Images Licking County, OH: 2009
This once-sleepy agricultural community of farmers and tradespeople has grown to more than 160,000 people. Adjacent to the rapidly sprawling Columbus, Licking County's primary cities of Newark, Granville and Heath are home to more than 100 manufacturing, research and development businesses, including The Boeing Co., while still featuring plenty of arts and entertainment, from theater performances to a children's museum. Three college campuses, including the prestigious Denison University, draw thousands of college students to the county.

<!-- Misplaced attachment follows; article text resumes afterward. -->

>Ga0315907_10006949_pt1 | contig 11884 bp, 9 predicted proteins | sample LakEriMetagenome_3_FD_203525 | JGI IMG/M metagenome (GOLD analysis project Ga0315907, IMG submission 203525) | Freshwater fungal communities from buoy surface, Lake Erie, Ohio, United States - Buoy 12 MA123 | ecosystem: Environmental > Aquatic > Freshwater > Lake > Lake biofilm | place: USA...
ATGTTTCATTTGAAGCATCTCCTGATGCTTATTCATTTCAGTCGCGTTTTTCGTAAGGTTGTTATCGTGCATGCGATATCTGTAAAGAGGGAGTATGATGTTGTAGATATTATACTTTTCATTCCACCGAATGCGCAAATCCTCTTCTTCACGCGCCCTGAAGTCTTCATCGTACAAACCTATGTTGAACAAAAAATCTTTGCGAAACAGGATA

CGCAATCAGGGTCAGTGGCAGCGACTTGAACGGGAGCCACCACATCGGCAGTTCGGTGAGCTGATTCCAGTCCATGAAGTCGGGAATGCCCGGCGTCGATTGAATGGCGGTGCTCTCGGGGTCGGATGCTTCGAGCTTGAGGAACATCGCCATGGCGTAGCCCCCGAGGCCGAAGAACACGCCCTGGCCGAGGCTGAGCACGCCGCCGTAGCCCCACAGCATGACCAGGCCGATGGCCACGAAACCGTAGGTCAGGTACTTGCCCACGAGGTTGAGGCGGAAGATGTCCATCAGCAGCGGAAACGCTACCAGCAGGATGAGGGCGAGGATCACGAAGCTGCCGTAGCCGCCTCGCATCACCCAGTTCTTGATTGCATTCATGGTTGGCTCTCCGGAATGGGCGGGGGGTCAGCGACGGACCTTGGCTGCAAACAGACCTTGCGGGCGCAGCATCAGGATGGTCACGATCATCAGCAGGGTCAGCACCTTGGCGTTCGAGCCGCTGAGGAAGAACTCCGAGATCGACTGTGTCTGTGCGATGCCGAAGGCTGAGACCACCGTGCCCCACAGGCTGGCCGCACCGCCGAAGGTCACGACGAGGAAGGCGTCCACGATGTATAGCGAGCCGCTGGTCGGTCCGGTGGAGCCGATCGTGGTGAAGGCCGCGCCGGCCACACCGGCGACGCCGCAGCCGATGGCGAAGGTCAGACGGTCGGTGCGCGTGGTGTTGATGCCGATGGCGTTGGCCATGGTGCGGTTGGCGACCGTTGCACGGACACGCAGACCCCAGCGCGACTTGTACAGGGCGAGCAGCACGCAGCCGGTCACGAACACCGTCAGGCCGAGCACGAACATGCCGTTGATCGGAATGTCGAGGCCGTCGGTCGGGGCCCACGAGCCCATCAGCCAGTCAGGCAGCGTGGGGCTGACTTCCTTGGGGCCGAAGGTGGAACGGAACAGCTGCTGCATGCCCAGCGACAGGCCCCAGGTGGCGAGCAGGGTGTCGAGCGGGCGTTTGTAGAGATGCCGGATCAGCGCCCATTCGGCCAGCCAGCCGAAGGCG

CU S TO M M AG A Z INE M ED I A Enjoy a quick video of artist Aaron Buchholz creating glass at The Works in the Interactive section of imageslickingcounty.com. n n n Licking County Take a virtual tour of Licking County, courtesy of our awardwinning photographers, at imageslickingcounty.com. Hartford 62 3 71 37 n Utica St. Louisville 13 Johnstown L I C K I NG Alexandria 16 Granville Hanover 16 n Newark Heath Columbus m Pataskala Kirkersville 70 Hebron Buckeye Lake 40 Gratiot See Goumas' candymaking process in a quick video in the Interactive section at imageslicking county.com. ife in Licking County sure is sweet, thanks to confectioners Goumas Candyland, Velvet Ice Cream and Whit's Frozen Custard. The three family-owned companies have established themselves locally with high-quality, handcrafted treats. There's sweet satisfaction, too, in the fact that all three have seen their markets grow beyond the borders of Licking County. Goumas Candyland, with stores in Heath and Newark, has roots that date back to 1911, when Greek immigrant George Stamas opened the Busy Bee and began making fine chocolates. When Gus Goumas came along and asked Stamas for permission to marry his daughter Bessie, it was granted on the condition that Goumas learn the art of candymaking. He did. When Gus and Bessie Goumas inherited her father's candy shop in 1952, they renamed it Goumas Candyland and kept right on making and selling candy. Bessie � now 88 years old � still comes in to work several times a week. "She's still the boss," says Marilyn Goumas of her mother-in-law. Marilyn helps run the family's store in Heath, where the chocolates are made. "All our candy is handmade and hand-dipped," she says. "Our specialties are English toffee and caramel turtles, but we also make nut clusters, truffles and our own vanilla caramels. We sell about 500 pounds IF YOU GO ... Here's where to taste the sweet success for yourself. Goumas Candyland � Heath 9 Claren Drive Heath, OH 43056 (740) 522-6294 Goumas Candyland � Newark 18 North Park Place Newark, OH 43055 (740) 345-7440 Velvet Ice Cream Co. 11324 Mt. Vernon Road Utica, OH 43080 (800) 589-5000 Whit's Frozen Custard 138 E. Broadway Granville, OH 43023 (740) 587-3620 of candy every week." The company ships its original-recipe chocolates all over the world, and many folks cross state lines to treat their taste buds at Goumas Candyland. "I've been coming here from Michigan for almost 60 years," says loyal customer Peter Coutsos. "Goumas candy is one of the things that keeps me coming back. It's the best." Velvet Ice Cream, available in grocery stores in 26 states, also makes its home � appropriately enough � in Licking County. With annual gross sales of about $20 million, the fourth-generation ice cream dynasty is Ohio's largest independent ice cream maker. It's also a popular tourist destination. From May through October, about 160,000 visitors tour Velvet Ice Cream's manufacturing operations, located in the historic Ye Olde Mill in Utica. "The mill was built in 1817," says Andre Dager, guest relations coordinator. "It's been a landmark since before our family bought it in 1960." There's an old-fashioned ice cream parlor on-site, as well as a visitors' center and museum with fun, interactive exhibits that document the history of Ye Olde Mill and Velvet Ice Cream. On the tour, guests witness the eight steps of ice cream production. "We like to tell our story," Dager says. "The tour also gives us a way to connect with the consumer and make the production process real for them." Velvet's signature flavors include Butter Pecan and Cashew, Buckeye Classic, Vanilla Lovers Trio and, just introduced, Chocolate Lovers Trio. A relative newcomer to the Licking County dessert scene, Whit's Frozen Custard is, nevertheless, enjoying sweet success. Founders Chuck and Lisa Whitman opened their flagship store in Granville in March 2003. Now there are four Whit's franchises in other Ohio cities, with more to come. Crafting the best frozen custard was a passion of Chuck Whitman's, and he spent years perfecting his recipe. The line of customers outside the shop every day proves he got it right. The difference between custard and ice cream is density, Lisa Whitman says. Custard is made with a lot of cream in a process that prevents air from getting into the mix. The result is a thick, smooth dessert that fans say tastes richer than ice cream. Whit's Frozen Custard is made fresh daily in the store and comes in vanilla, chocolate and the flavor of the day. t sounds like something out of a futuristic science fiction novel: Assembly line workers learn to build their products � before the products even exist. This once far-off technology is now a reality at The Boeing Co.'s Virtual Customer Integration Laboratory in Heath. Three-dimensional technology allows workers to receive detailed assembly training for products that are still in the design phase. "These people are trained and know how to do what they need to do before the equipment even gets here," says Rick Platt, president and CEO of the HeathNewark-Licking County Port Authority. "They can ramp up that productivity level a lot quicker than most places would be able to do." Workers can also experiment with and tweak upgrades and next-generation products before they are manufactured, as well as identify opportunities for improving production processes. Boeing's virtual lab on the campus of the Central Ohio Aerospace and Technology Center opened in September 2008 after two years of work by a partnership between state and local governments and Boeing officials, and $1.2 million in construction, equipment and infrastructure improvements. "This project may not have occurred without the additional funding and support from the Ohio Department of Development and the Heath-NewarkLicking County Port Authority," says Michael Emmelhainz, director of the VCIL. "The public support for our business has been outstanding and demonstrates the community's commitment to our business's continued success and job growth." The project will create 30 to 60 new jobs in Heath over the next year, but beyond that, the VCIL serves as an anchor of the local economy. Local officials hope that Boeing's decision to locate the center in their community will encourage other innovative companies to consider the area. Over the last several years, Boeing has relocated employees from operations in other parts of the country to Heath, as well as cultivated local talent to fill highskill positions. "We have an attractive community that people want to relocate to, and it's a community that keeps talented people here because it's a nice place to live, but also because it has the opportunities for people to utilize their talents," Platt says. "To me, that's a one-two punch � a combination that not every place in the country, or even the world, can say." The VCIL project is the latest in a stream of Boeing expansions at its campus on the former Newark Air Force Base. The technology center is a reliable pillar of the local economy, and Boeing's decision to bring the VCIL to town is an affirmation of the strong relationship between the company and the public. "This project created a significant enabler for our business to capture more work and secure more business for future job stability," Emmelhainz says. "And we feel it will both attract new business growth and help provide job stability in the community." Boeing is already Heath's largest employer, sustaining more than 600 jobs. The 3-D technology at the VCIL will put the facility front and center for the company as information gathered at the center is distributed and utilized at Boeing outfits across the country. "Additionally, the technology and applications of the virtual lab supports working with our suppliers to help them with process improvements for new business growth," Emmelhainz says. Licking County, Boeing, supply chain � everybody wins. Especially the people who get to wear the cool 3-D glasses. rom large venues to intimate spaces, traveling shows to locally mounted productions, Licking County's theatergoers are spoiled for choice. And if the area's theater organizations have anything to say about it, that's not changing anytime soon. One of the larger players is the Midland Theatre, which turned 80 in December 2008. One of the opulent movie houses of the 1920s, the theater's fortunes rose and fell over the decades until finally, after years of neglect, it was purchased in the early 1990s by Dave Longaberger and the Longaberger Co. and a decade of renovations began. Nowadays, the restored facility offers a broad range of musical, comedy and drama events, both traveling and homegrown. "Our program contains a real diverse mixture of art and entertainment," says Michael Morris, executive director of the Newark Midland Theatre Association Inc. "We have everything from country music to blues to dance, both modern and classical, and we have international artists coming in who are then followed by field trips in from area students. We try to maintain that, because our tagline is `The Midland. Your theatre,' and if it's going to be that, then we have to have that diversity." The housing history isn't as lavish for the Weathervane Playhouse, which began its life in a barn in 1969. But since starting in that barn, the summer theater troupe has grown by leaps and bounds, developing a loyal following along the way. "We do a really good show for a reasonable amount of money, and we've been doing it for 41 seasons now, so we're doing something right," says Pam Wheeler, president of the Weathervane's board of directors. After several years in various locations and types of venue, the playhouse moved to its permanent location in 1976, only to lose that building in a fire in 1987. Community support helped with reconstruction, and the new Mary A. Alford Memorial LIVE! FROM LICKING COUNTY Performing arts are thriving in the area. Visit these Web sites to find out what's playing: Licking County Players www.lickingcounty players.org Midland Theatre www.midland theatre.org Weathervane Playhouse www.weathervane playhouse.org Theater was dedicated in 1989. The Larry W. and Dawn Holt Anderson Children's Theater was added 10 years later. "We do five shows over 10 weeks from June 4 to Aug. 4," Wheeler says. "It's summer-stock theater, so once you get started, you're rehearsing a show during the day and doing a different one at night, so it's a little crazy. But we've got people on our board who've been around the whole 41 years, and a good base of season ticket holders who come back every year, so we just keep on going." The 40-year mark has also been passed by the Licking County Players, who have grown from being the Welsh Hills Players and performing at the Plymouth United Church of Christ to eventually purchasing the former funeral home and Salvation Army building that's now its 100-seat home venue. "We do eight shows every year and have theater going all year long," says Aara Chapman, president of the Licking County Players. "We've certainly come a long way from our original roots." A 100 percent volunteer staff matches strong community support, and Chapman says that even without paid personnel, the players have been able to grow with each passing decade. "I've been around since 1979, and we've had our ups and downs, but I've watched us grow and evolve to get into this space," she says. "Community support remains at the core of all these and other local theatrical outfits, so each works to ensure that the audience gets pushed, stretched and thoroughly entertained. "The fact that we're here and able to offer the events we do speaks to the community's support of the arts," Morris says. Learn more about local arts and culture at imageslickingcounty.com. he "plane" truth is that Licking County now has a chapter of the Civil Air Patrol. The Licking County Composite Squadron consists of 27 volunteer cadets ages 12-20 who are led by nine adult officers. Nationwide, there are 55,000 Civil Air Patrol members, and the nonprofit organization operates as the all-volunteer civilian auxiliary of the U.S. Air Force. "More than 10 percent of each year's new classes that are entering the U.S. Air Force Academy are made up of Civil Air Patrol members," says 1st Lt. John Morgan with the Licking County Composite Squadron. "I was a cadet once and had a very positive experience with my squadron duties, so I decided that I wanted to start a local group for Licking County. Now, one exists." A couple of years ago, Morgan contacted the Civil Air Patrol Ohio Wing, which eventually approved the establishment of a squadron in Newark. Cadets and officers in the CAP are all civilians with regular jobs, and in Morgan's case, he is a banker. "The Licking County Composite Squadron focuses on teaching young cadets leadership, physical fitness, character development and aerospace education," he says. "Anyone can join us, and you don't need to be interested in ultimately going into the Air Force or other military branches in order to become a member." The Newark-based squadron meets every Thursday night from 6:30 to 9 p.m. at the Career and Tech Education Centers of Licking County, better known as C-TEC. "We all have rankings like in the Air Force, but we are not an actual part of the Air Force � we simply support their missions," Morgan says. "This is a really good organization for young people interested in aerospace and the military. And it's a good organization for adults who want to help these young people develop as quality human beings." on't want to get involved? That's certainly not how David A. Brenner lives his life. The Licking County resident is so busy that he couldn't even stay retired for one day. He retired from State Farm Insurance on Jan. 1, 2009, and then went to work on Jan. 2 for White Oak Partners in Granville. "I guess it's flattering to be wanted," says Brenner, senior vice president of administration. "White Oak buys businesses that are for sale and then injects them with capital if they show a potential for growth." Brenner advises the company on staffing needs, marketing and more. "We purchase a wide array of American businesses � from manufacturing to banking to oil and gas," he explains. But Brenner has more responsibilities than his 8-to-5 job. He is a board member with the Greater Licking County Convention & Visitors Bureau and has headed the Newark Downtown Revitalization Effort Committee. "When I was at State Farm, I wanted to create a new department there that included public affairs, marketing, communications and event planning," Brenner says. "My boss wanted me to be the face of State Farm in the greater Newark and Licking County areas, so I truly became involved. Working with the Greater Licking County CVB was especially interesting because I became acquainted with many business leaders throughout the region." Brenner has led a task force that will ultimately result in a four-lane, limitedaccess highway between Columbus and Pittsburgh, which will further open up Central Ohio from an economic standpoint. He is also on the board of trustees at The Works, a cultural museum and learning center in downtown Newark and has brainstormed with other county leaders on the Community Capitalism project. "It's a story of Kalamazoo, Mich., and how in the face of departing and declining industry, they rebuilt their community from an education, business and cultural standpoint," Brenner explains. "We would love to mimic that success story throughout Licking County." red Paul has always been good with his hands � and his mind. Paul worked for 36 years at ArvinMeritor Specialty Axle Division in Newark, making drive axles and steering axles for the bus and coach industry. He retired in 2002 but wanted to give back to his community by teaching others about the complex art of manufacturing. "Today, I am the business and industry partnership coordinator at C-TEC, where I customize training programs for businesses and industries throughout Licking County and beyond," he says. "If companies want their employees to advance and learn the latest manufacturing techniques, those companies come to me. And C-TEC is an ideal place to learn." Paul always sings the praises of C-TEC, an acronym for the Career and Tech Education Centers of Licking County. In fact, he was in the first graduating class at C-TEC when it was known as Heath Area Vocational School. ALL I WANT IS ... A HOT BREAKFAST AND HIGH-SPEED INTERNET ACCESS. "About five years ago, C-TEC asked me to do some things to help strengthen the partnership between the school and business and industry, and I was happy to oblige," Paul says. C-TEC has since become good friends with the business community, he adds. "The school customizes dozens of programs to meet the needs of any local company that wants to evolve," Paul says. "More and more, C-TEC is helping to strengthen economic development and the competitive advantage of doing business in Licking County." Besides his work at C-TEC, Paul also serves on a number of community boards, including the Heath-NewarkLicking County Port Authority and the Licking County Chamber of Commerce. "Being with C-TEC is a perfect fit for me," he says. "I've brought some specific know-how to C-TEC that has made them better in dealing with the business community, and I also learn new things every day." f ands o Thous Do" at ings to inn.com "Th n ampto www.h ack Kick b in our ool P shing Refre ton Ham p 100% ction atisfa e S nte Guara tary limen Comp ouseTM the H fast On ak Hot Bre And that is just for starters. We've made a host of exciting new changes at Hampton to make your stay unforgettable. We promise you'll be 100% satisfied. Guaranteed. WE LOVE HAVING YOU HERE.� raner Behavioral Health has been providing a helping hand in Licking County since 1969, and now they are helping even more people. The drug and alcohol treatment organization that assists people of all ages began as one building called Spencer Halfway House. Up to 16 men who had serious drug and alcohol problems could live there and receive treatment for up to six months. Women eventually were treated there as well. "There were obvious problems with men and women living in the same building, and something had to be done to remedy the situation," says Patrick Evans, CEO of Kraner Behavioral Health. "Our goal ultimately became to add more buildings to separate the sexes and develop additional programs specifically for women � including women who had young children." The Kraner organization began a capital campaign in the early 2000s and raised more than $1 million to purchase a house across the street from Spencer House. Evans says the capital campaign was well supported by the Licking County community. "The home is called Courage House, and it is specifically for up to 16 women who can have their children living with them while treatment is provided for up to six months," Evans says. "As a result, Spencer House is now designated only for men who are working to beat their addictions, while Courage House helps women." Meanwhile, Kraner Behavioral Health has since added two more houses in its neighborhood complex. Synergy Outpatient Services provides drug and alcohol treatment but only on a sameday outpatient basis, while WorkLife Solutions works with businesses that have an employee who has a drug or alcohol dependency. "The assistance services we provide at Kraner are certainly beneficial to the entire Licking County community," Evans says. �Stories by Kevin Litwin n Licking County, making a difference in the community doesn't have much to do with the money in your bank account or the title in front of your name. All you need is a willing attitude and a strong work ethic. The Midwestern community is in the throes of an unprecedented effort to revitalize itself through the cooperative work of government, private business and everyday citizens. Based on an initiative in Kalamazoo, Mich., that turned a city around and resulted in the book Community Capitalism, the project is a bottom-up endeavor to improve Licking County. "We wanted to and have successfully sparked a grassroots approach to economic development that, frankly, I think, goes beyond even what Kalamazoo is doing," says Rick Platt, president and chief executive of the Heath-Newark-Licking County Port Authority. The project began when the Port Authority received a suggestion to buy and distribute 12 copies of Ron Kitchens' book Community Capitalism and locked arms with the city of Newark, the Licking County Economic Development Department and the Licking County Chamber of Commerce. The coalition upped the ante and distributed not 12 but nearly 1,500 copies of the book to officials and business owners throughout the county. "They actually had to reprint the book," says Cheri Hottinger, president of the Licking County Chamber of Commerce. After community members read the book, the coalition hosted three town hall meetings for anyone who was interested. As it turned out, that was a lot of people. The combined attendance of the meetings reached nearly 300. "We just talked about the assets and opportunities that are here. It was not to talk about problems," Hottinger says. "It was pretty easy to see what the key areas are because they were repeated over and over again, so we took those and called them `areas of interest.'" The 23 areas of interest fit into four categories: education, talent, place, and infrastructure and development. The coalition then invited folks who were interested in specific aspects of improvement to attend one or all four meetings based around the categories. The specialized groups formed subcommittees on the 23 original areas of interest, and the community was off and running. "People were buzzing with excitement after the three town hall meetings we had initially," Hottinger says. "There hasn't been a community project like this since I don't know when. I don't even know if there has been one." With Central Ohio Technical College, Denison University and The Ohio State University at Newark, all located here, education was one of the first broad issues to bubble to the surface during the town hall meetings. The talent category calls for keeping educated young people in the community and persuading brainpower from around the country to settle down in Licking County. Place dovetails with attracting talent, outlining internal and external marketing strategies and improvements to the overall quality of life. Specific areas of interest range from revitalizing downtown Newark to funding scholarships for local students to creating a small business incubator. "We want a thriving community, and it can only be a thriving community if the community wants it to be that way," Hottinger says. "It can't just be one organization running the whole thing. We have to have buy-in and participation from the community." And there is no shortage of participation in Licking County's groundbreaking project. "If you take the concept of TEAM, Together, Everyone Achieves More, we've got a heck of a dynamic effort here through the businesses," says Rob Klinger, manager of Licking County Economic Development. "All the egos are checked at the door. Nobody's trying to make a name for themselves, but they all take responsibility." COMMUNITY CONTRIBUTORS The Community Capitalism project sheds a light on Licking County's assets. Here are some of the attractions that prompted heavy discussion: Bike trails Buckeye Lake Central location Dawes Arboretum Higher education institutions Licking Memorial Hospital Newark Earthworks Museums Skilled workforce Small-town feel Theater Biz: architectural firm Buzz: Founder Philip Claggett ensures customer satisfaction with his 20 years of experience and a commonsensical approach to building and design. Focusing on sustainable architecture, the Newark company's services include preservation, master planning, new construction and renovation. www.northpointohio.com Biz: heavy-duty truck components Buzz: The Illinois-based company bases its auxiliary axle systems location in Hebron, where engineers use design and production approaches to drive success. In fact, the company's Hebron division is the world's top manufacturer of liftable suspension systems for trucks and trailers. www.hendrickson-intl.com Biz: special events caterer Buzz: Located on West Main Street in Hebron, Creative Catering serves events of all sorts, both on- and off-site, from weddings to drag races. Buffet-style menus cater to guest lists of all sizes, and the conference center has rooms of varying types to accommodate meetings, banquets or receptions. www.creativecatering banquetcenter.com Biz: independent bookstore Buzz: This Newark shop got its start in 1988 as an antique store with books but soon transformed into a bookshop with antiques. The bibliophile's mecca boasts a large assortment of used and rare books � particularly history, mystery, biography and children's literature � and services customer requests for hard-to-find reads. www.cindamarbooks.com Biz: construction company Buzz: Founded in 1996, the renowned company's high-profile projects include COTC and OSU-Newark's Warner Center (pictured above). The Heathbased business helps its customers from the planning stages through design and construction, and even offers repair and maintenance following completion. www.rcsnewark.com he old "business after hours" standby is getting a new lease on life thanks to online efforts from the Licking County Chamber of Commerce. With a blog on the chamber's Web site and a presence on business and social networking sites such as LinkedIn, the chamber has joined the online community in a big way, and members are taking notice. "I began the blog as a way to just attempt to keep up with the technology as much as possible," says Cheri Hottinger, president. "I read a lot of blogs, and so when it was suggested to me that the chamber have one, we set about making that happen." As for the other Web sites, Hottinger says that when she and her staff began to study how members communicated with one another, they realized that many of them were doing it through LinkedIn and other networking sites. With that in mind, they set up outposts and connected everything back to the chamber's own Web page. "We have a news page, but we wanted to also have something where our members could comment on what we are saying and doing," Hottinger says. "There are things we do that are newsworthy, and other things that really are just general information and this gives us another place to post that information." The blog also allows the chamber to post photos and embed video they shoot themselves. "There are lots of ways to enhance what we're trying to do online," Hottinger says. There's been a bit of resistance from some of the chamber's 700 members who feel the online social world is the domain of young people, or that it's just for fun and not business. Hottinger says she understands the stereotypes and is working to correct that perception. "Business is about building relationships, and sometimes you have to go about doing that in a nontraditional way," she says. "Our members who have Web sites are linked through the chamber's site, and I know it gets them business. This is just another way of connecting them to each other � and to potential clients." In the end, she says, it's about finding a new, and often more relaxed, way of doing business. "We're encouraging this kind of social networking, because networking in general is the No. 1 benefit of chamber membership," Hottinger says. "Meeting and communicating on the Web is just as important now as meeting face-toface, and rather than taking the place of that personal contact, it's enhancing it." � Joe Morris WWW.LICKINGCOUNTY CHAMBER.COM Official Web site of the Licking County Chamber of Commerce WWW.CHATWITHTHE CHAMBER.BLOGSPOT. COM Chamber blog with news, photos and videos Spectacular One, Two and Three-Bedroom Apartments and Townhomes in Newark's Coveted West Side "We are dedicated to building awareness of effective solutions within our communities to promote responsible drinking, and prevent underage consumption and drunk driving." Office Hours: Mon.-Fri. 9 a.m.-5 p.m. Sat. 10 a.m.-2 p.m. 95 S. Westmoor Ave. Newark, OH 43055 (740) 522-3164 Visit us online: www.southgatecorporation.com MORE ONLINE EO ho says students can't have it all? When the John L. and Christine Warner Library and Student Center opened last year on the shared campus of Central Ohio Technical College and The Ohio State University at Newark, it offered something for everyone. The 84,000-square-foot building contains about 25,000 square feet of library space, double the previous library's footprint; a high-end dining area; bookstore; and student areas and common space. With no physical barriers between the various entities � not to mention working fireplaces and other special touches � the entire facility is warm, inviting and open. "It's different in a lot of ways, and not just the integration of various services," says Forrest Shirkey, managing director of campus dining. "We were able to create a nontraditional campus dining environment, a marketplace concept like what you'd find in the produce section of a grocery store. I'm quite proud to say that we have one of the best dining venues in Licking County, bar none." Open to the public, the dining area's hours are daily from 7 a.m. to midnight, because of its configuration to operate in segments rather than be full-service during that entire time. From the coffee shop in the morning all the way through dinner and into the evening, Shirkey says that students and the general public have really embraced the concept. "It's incredibly innovative," he says. Over in the library, the focus is on study time, both individual and collaborative, says Susan D. Scott, library director. "It's very clear that the space itself was designed to be student-centered," Scott says. "The library speaks to different learning styles, and I think that's important. It can be a social place or a private place, which the students really like." The rave reviews validate the planners' efforts to get everyone around the drawing table even before there were drawings, says Dr. John M. Berry, vice president for enrollment management and student life for COTC and director of student life for OSU-Newark. "All the major constituency bases on campus were asked what they wanted to see in here, and that's how the openflow came about," Berry says. "It really helped shape the vision for the building, and what we're hearing from every one of these groups is that it met, if not exceeded, their expectations." While it's easy to get lost in the accolades surrounding a successful project, for Berry it's about the students. "A young lady who was an incoming freshmen said to me that she couldn't imagine what it would be like to be a student here and not have the facility," Berry says. "The major vision was to have a space the students could call their own, do just about anything they wanted to do there, and that has played itself out very nicely." � Joe Morris Go inside the Warner Center's library and food court in a quick video at imageslickingcounty.com. he Newark High School Wildcats boys basketball players are at the top of their game � literally. In March 2008, the team won the Division I State Championship, bringing the title back to Newark for the first time since 1943. "I was very excited, being a guy who grew up here and the coach," says Newark High School boys basketball coach Jeff Quackenbush. "It was great for the whole community. A lot of people came and showed their support. It seemed like the whole town of Newark was there. And there were lots of celebrations afterward." The team was welcomed home from the state championship in a big way. "Our buses were escorted back into town with police cars and fire trucks, and they even shut down the highway," Quackenbush recalls. "The guys really enjoyed it." The week following the championship, Newark High School held a pep rally in the gym where a film showed the highlights of the big game. The Wildcats ended their 24-4 season with a 65-52 win over Lakewood's St. Edward High School. Following the big game, the community sponsored a dinner for the team with guest speakers. "It was a very nice function," Quackenbush says. "All the kids and coaches wore tuxes." Even though he knew he had a great team, Quackenbush didn't fully expect to win the state championship. "It's definitely tough to win," he says. "Even with a good team, you've got to have a little luck on your side." Luck, and some highly skilled players. "We had returned some kids from the previous season, so we had some experienced guys on the team," he says. Newark's boys basketball team has won the state championship four times in the school's history, capturing the title in 1936, 1938 and 1943. The team has made eight trips to the state tournament, and 2008 was the first trip since 1981. As for the 2009 state championship, Quackenbush says it's still too soon to tell if the Wildcats' lucky streak will continue. "At this point, we're just trying to win every game," he says. The best part about Quackenbush's job? That's easy. "I love working with these kids," he says. "All the coaches on our staff are from Newark, and we all played here. So we really relate to the kids in that way." � Jessica Mozo hange is the order of the day at Licking Memorial Hospital, where new services, a revamped interior and additions to off-site facilities highlight a multilevel improvement plan. Much of the physical work involved the John & Mary Alford Pavilion, which opened in 2007 and contains the emergency department and surgical suites. The hospital's cafeteria was given a facelift at the same time, which then led into a renovation project in 2008 that included adding more private rooms and other physical changes designed to streamline services. At the same time, new technology was brought online, much of it located in the new Women's Imaging Center, which offers mammography, ultrasound, stereotactic biopsy and bone density testing. The radiology department, the coronary care unit and the intensive care unit also received upgrading. All told, it's a top-to-bottom overhaul that will position the health system to care for needs now and in the future, says Rob Montagnese, president and chief executive. "We're always looking to improve our facilities, from making them more amenable to taking care of our patients in a better fashion," he says. "Building on our high standards of care and patient safety is how we decide when and how we allocate our capital dollars." At more than $40 million, the Alford Pavilion has served as a springboard for further hospital enhancements, which in turn will lead to future projects as the need arises and funds are available. It's that kind of rolling system that allows the facility to be nimble with its costs while still adding the newest and best in terms of technology, Montagnese says. "We are always interested in providing new technology, and we think that the molecular lab really highlights that," he says. "This will let us get results back more quickly, which in turn will allow the caregiver to have more information available sooner, which will lead to better quality care." There's plenty of movement offcampus as well, as the Licking Memorial Health System's Pataskala facility expands to meet the needs of western Licking County residents, including plans to open a new urgent care center. "Our commitment is to continue providing the needed services and the latest technology to our community, and we have to balance the available capital with those needs," Montagnese says. "But we feel it's important to make these services available." � Joe Morris advertisers Amanda Hills Pure Spring Water www.amandahills.com Cherry Valley Lodge www.cherryvalleylodge.com Coldwell Banker King Thompson www.kingthompson.com COTC Human Resources www.cotc.edu First Federal Savings www.firstfedohio.com Heath/Newark Hampton Inn www.heathnewark.hamptoninn.com Hospice of Central Ohio www.hospiceofcentralohio.org Kendal at Granville www.kag.kendal.org Licking County Job & Family Services www.lcounty.com Licking Memorial www.lmhealth.org Matesich Distributing Company www.beeresponsible.com McMillen Woods www.southgatecorporation.com MedBen www.medben.com Medical Center of Newark www.mcnohio.com Midland Theatre www.midlandtheatre.org Ohio State University � Newark & Central Ohio Tech College www.newarkcampus.org The Boeing Company www.boeing.com The Chapel Grove Inn www.chapelgroveinn.com The Dawes Arboretum www.dawesarb.org The Energy Cooperative www.theenergycoop.com The Jerry McClain Companies www.jerrymcclainco.com The Works www.attheworks.org United Way of Licking County www.lcuw.net Velvet Ice Cream Company Inc. www.velveticecream.com Welsh Hills School www.welsh-hills.org Wilson, Shannon & Snow Inc. CPAs www.wssinc.net visit our rt and economic development may not seem like two peas in a pod. But you'd be surprised how far a little creativity goes. Art Walk 2008 in Newark brought people not just downtown but through shopkeepers' doors by displaying the work of local artists inside downtown businesses last August. Hundreds found their way to Art Walk, far surpassing organizers' expectations for turnout. "People would stroll downtown, and when they would see something, they would tell people, `Oh my gosh, you've got to get downtown,'" says Vicky Crist, co-chair of the event. "So it was a solid four hours of strolling." The event was such a success that organizers have decided to make it an annual affair. "We heard many times throughout that day, `This is the best event ever to happen in downtown Newark,'" Crist says. "That definitely makes you want to do something like this again." Roughly 45 artists exhibited their work, ranging from paintings to sculptures to jewelry. The breadth of talent in the city took many festivalgoers by surprise. "I think that the public is now aware, after coming to the event, that we really do have some pretty impressive artists in the area, and that there's really something going on in terms of what's happening artistically," says Kathy Anderson, artist coordinator for Art Walk. The cultural impact of the event, striking as it was, closely mirrored the economic impact. The event, at its core, is designed to dually promote Newark's burgeoning arts community and inviting downtown district. Artists actually set up their art inside downtown establishments, rather than in tents on the sidewalks as in years past. "We decided early on was that we didn't want this just to be an art walk with no other benefit," Anderson says. "We put different artists in different businesses with the hopes that not only would the community see the artist, but they would also be forced to walk into those businesses participating and say, `Hey, I didn't know this was here.'" Approximately 25 businesses hosted Art Walk artists, and more are in line to participate in this year's event, which is scheduled for Aug. 1, 2009. "Different people have different awarenesses of the downtown Newark area, but there's a lot there that's really wonderful and thriving," Anderson says. "I think there are some people that don't typically come down to take advantage of what's downtown, and the art walk brought people there." � Michaela Jackson MORE ONLINE EO We "Care with a Flair" Anyone can offer Assisted Living ... Chapel Grove does it better! 1400 Chapel Way in Heath RESIDENTIAL | COMMERCIAL | REMODELS SENIOR LIVING | ASSISTED CARE CERTIFIED PUBLIC ACCOUNTANTS www.wssinc.net www.jerrymcclainco.com Serving Licking County for Over 50 Years 51 N. Third St. | Ste. 701 | Newark, OH 43055 | (740) 345-3700 LIVE UNITED. GIVE. ADVOCATE. VOLUNTEER. Licking County United Way 740-345-6685 www.lcuw.net questions answers Save Money. Smell the Flowers. �2002 American Cancer Society, Inc. 8 0 0 . A C S . 2 3 4 5 / c a n c e r. o r g www.epa.gov/greenvehicles.